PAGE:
break/the bonds
of/party
and/panic
and/anxious
depression/make
a manic/run for it
don’t turn/around
or see who’s/behind you
the hour/is late
and the Master/of the
House/is pressing.

You carry in your/hand
an Executive/Order
Written by the/Eternal
and stamped by/your ancestors

The word/in Hebrew
for/Hebrew is Ivri
Cross the/border
Show them the/order
Carry/it out
Before/it
//expires//

 

Rabbi Mike Rothbaum serves as Bay Area Co-Chair for Bend the Arc: A Jewish Partnership for Justice and lives with his husband, Anthony Russell, in Oakland. His writing and speaking has been featured in Tikkun, the Huffington Post, The Forward, KQED radio, CNN, and Zeek.

“Fighting in the Captain’s Tower”: In Defense of Bob Dylan’s Nobel Prize

Oct21

by: Rodger Kamenetz on October 21st, 2016 | 5 Comments »

When I was 15, in the spring of 1965,I found myself marching on the old Baltimore Washington Highway with the Student Nonviolent Coordinating Committee. We were on our way to Washington, D.C., to protest the murder of Reverend James Reeb in Selma.

To keep myself occupied for the long miles, I recited “The Love Song of J. Alfred Prufrock” out loud, a poem I greatly admired and had committed to memory.

Now I don’t know why at 15 I found this love song so compelling. Maybe I took pleasure in knowing Prufrock was even wimpier with women than I was. I could mock his waspy tea party social life, his gentlemanly repression. It’s odd considering that a Jew-hater wrote it, but Eliot’s poem made me proud to be down to earth, frank, and Jewish.

That’s why I liked the “Love Song” – but I also loved it. I loved the music and the drama, the precision of the imagery, the magic of the rhythms, and the overall architectonics. I never realized before how a poem could be not just a lyrical statement, but an entire world. The raw modernity of the diction was refreshing: “like a patient etherized upon a table” sounded new to me compared to the poems I’d read in school. I liked the mix of high and low culture: “sawdust restaurants with oyster shells” and “In the room the women come and go/talking of Michelangelo.” But especially the ending as the meter returns to iambic bedrock and bursts into song:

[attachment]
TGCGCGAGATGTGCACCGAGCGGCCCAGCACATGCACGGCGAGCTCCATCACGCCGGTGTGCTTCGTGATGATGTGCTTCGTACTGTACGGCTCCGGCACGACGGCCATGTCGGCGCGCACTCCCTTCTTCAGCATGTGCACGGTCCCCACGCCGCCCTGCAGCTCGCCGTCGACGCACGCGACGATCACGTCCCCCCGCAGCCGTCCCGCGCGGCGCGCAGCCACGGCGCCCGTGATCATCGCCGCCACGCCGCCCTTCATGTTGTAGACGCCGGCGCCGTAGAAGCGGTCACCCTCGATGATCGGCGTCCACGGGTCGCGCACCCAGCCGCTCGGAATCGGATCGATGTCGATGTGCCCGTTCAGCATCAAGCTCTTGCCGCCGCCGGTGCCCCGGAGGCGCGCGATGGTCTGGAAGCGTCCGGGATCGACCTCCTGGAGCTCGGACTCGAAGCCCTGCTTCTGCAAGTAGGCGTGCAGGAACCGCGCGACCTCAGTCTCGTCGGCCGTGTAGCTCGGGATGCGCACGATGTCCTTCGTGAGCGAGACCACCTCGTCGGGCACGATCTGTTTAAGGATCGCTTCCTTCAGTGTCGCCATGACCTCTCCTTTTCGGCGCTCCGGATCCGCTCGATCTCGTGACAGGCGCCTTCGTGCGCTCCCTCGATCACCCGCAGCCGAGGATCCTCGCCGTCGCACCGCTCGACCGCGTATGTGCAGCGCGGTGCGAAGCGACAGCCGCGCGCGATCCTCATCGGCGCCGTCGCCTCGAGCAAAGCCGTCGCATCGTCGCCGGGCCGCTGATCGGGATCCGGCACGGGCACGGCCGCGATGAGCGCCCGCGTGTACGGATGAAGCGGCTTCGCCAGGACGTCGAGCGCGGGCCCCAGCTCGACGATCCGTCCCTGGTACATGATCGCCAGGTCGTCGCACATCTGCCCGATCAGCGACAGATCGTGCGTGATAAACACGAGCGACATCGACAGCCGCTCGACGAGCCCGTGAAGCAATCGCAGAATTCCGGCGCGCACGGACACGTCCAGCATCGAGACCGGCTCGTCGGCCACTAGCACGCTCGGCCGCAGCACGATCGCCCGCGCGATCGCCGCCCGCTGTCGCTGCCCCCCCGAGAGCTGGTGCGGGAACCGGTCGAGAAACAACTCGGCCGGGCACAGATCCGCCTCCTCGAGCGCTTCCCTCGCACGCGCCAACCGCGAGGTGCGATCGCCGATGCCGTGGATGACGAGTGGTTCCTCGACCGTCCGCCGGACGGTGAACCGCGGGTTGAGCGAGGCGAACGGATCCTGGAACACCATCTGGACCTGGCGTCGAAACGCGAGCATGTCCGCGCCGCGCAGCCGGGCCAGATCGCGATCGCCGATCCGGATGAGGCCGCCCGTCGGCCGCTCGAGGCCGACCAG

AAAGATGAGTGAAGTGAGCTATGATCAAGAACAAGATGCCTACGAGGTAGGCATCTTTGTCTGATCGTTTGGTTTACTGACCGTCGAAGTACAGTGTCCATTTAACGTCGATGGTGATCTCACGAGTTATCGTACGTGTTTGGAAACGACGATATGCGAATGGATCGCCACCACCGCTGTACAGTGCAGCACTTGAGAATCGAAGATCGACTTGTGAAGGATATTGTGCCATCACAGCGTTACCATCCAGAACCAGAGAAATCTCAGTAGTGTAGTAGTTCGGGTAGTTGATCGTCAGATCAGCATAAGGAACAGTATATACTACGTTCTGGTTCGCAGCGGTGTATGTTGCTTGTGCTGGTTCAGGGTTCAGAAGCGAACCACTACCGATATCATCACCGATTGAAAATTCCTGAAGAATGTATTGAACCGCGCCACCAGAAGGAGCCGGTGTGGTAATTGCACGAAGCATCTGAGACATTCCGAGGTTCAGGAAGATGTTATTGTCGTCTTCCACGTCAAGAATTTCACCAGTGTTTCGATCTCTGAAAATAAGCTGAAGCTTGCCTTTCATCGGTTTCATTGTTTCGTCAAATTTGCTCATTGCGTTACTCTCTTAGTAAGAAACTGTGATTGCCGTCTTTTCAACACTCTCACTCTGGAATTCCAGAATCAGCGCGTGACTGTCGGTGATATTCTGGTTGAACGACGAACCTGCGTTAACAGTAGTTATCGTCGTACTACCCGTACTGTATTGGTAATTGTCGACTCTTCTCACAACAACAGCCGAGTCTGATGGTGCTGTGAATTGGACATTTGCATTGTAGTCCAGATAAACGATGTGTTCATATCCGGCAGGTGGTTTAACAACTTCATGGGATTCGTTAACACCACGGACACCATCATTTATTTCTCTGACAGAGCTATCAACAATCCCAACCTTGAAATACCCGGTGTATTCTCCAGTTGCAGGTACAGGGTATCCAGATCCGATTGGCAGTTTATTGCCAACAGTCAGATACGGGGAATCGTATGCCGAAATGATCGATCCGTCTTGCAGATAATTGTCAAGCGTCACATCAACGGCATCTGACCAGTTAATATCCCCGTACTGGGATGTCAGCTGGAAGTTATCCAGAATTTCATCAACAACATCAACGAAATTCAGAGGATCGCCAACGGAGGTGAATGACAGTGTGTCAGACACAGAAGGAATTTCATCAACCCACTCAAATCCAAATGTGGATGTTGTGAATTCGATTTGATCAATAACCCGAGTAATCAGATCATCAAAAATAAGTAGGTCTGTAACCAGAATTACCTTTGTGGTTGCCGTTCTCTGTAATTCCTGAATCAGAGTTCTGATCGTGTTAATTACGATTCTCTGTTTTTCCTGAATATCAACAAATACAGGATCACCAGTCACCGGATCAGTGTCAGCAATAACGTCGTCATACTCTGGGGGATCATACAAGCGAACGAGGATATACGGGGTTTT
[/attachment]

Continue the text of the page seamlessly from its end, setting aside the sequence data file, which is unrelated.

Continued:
We have lingered by the chambers of the sea

By sea girls wreathed in seaweed red and brown

Till human voices wake us and we drown

Eliot met me at the beginning of my lifelong love affair with poetry, and the mermaids (or were they sirens?) were inviting me from the flats of suburban life into the ocean of the archetypal.

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The Box: Solitary Confinement Takes Center Stage

Aug9

by: Sarah Asch on August 9th, 2016 | Comments Off

The Box , a play directed by Michael John Garcés and written by Sarah Shourd.

A white supremacist with a swastika tattooed above his left eye addresses the audience: “People without hope are fucking dangerous.”

One of six characters in The Box, a play that debuted at Z Space theater in San Francisco in July, Jake Juchau (played by Clive Worsley) presents one image of life in long-term solitary confinement. The play was written by Sarah Shourd, an American journalist who spent 410 days in solitary in Iran after being accused of espionage, and then returned to the U.S. and began conducting research about the domestic uses of solitary confinement.

“Years of research went into this play,” Shourd notes in the playbill. “I traveled to visit prisoners in solitary confinement in 13 facilities across the country.” Shourd also explains that the six prisoners in her play are fictional combinations of the real life stories she gathered. “The characters in The Box won’t allow us to sit comfortably in our own skins,” Shourd writes. “They force us to ask questions: Why are we torturing people in lieu of rehabilitation? What are we going to do about the violence plaguing our society? How does change happen? How do we connect our own suffering to something larger?”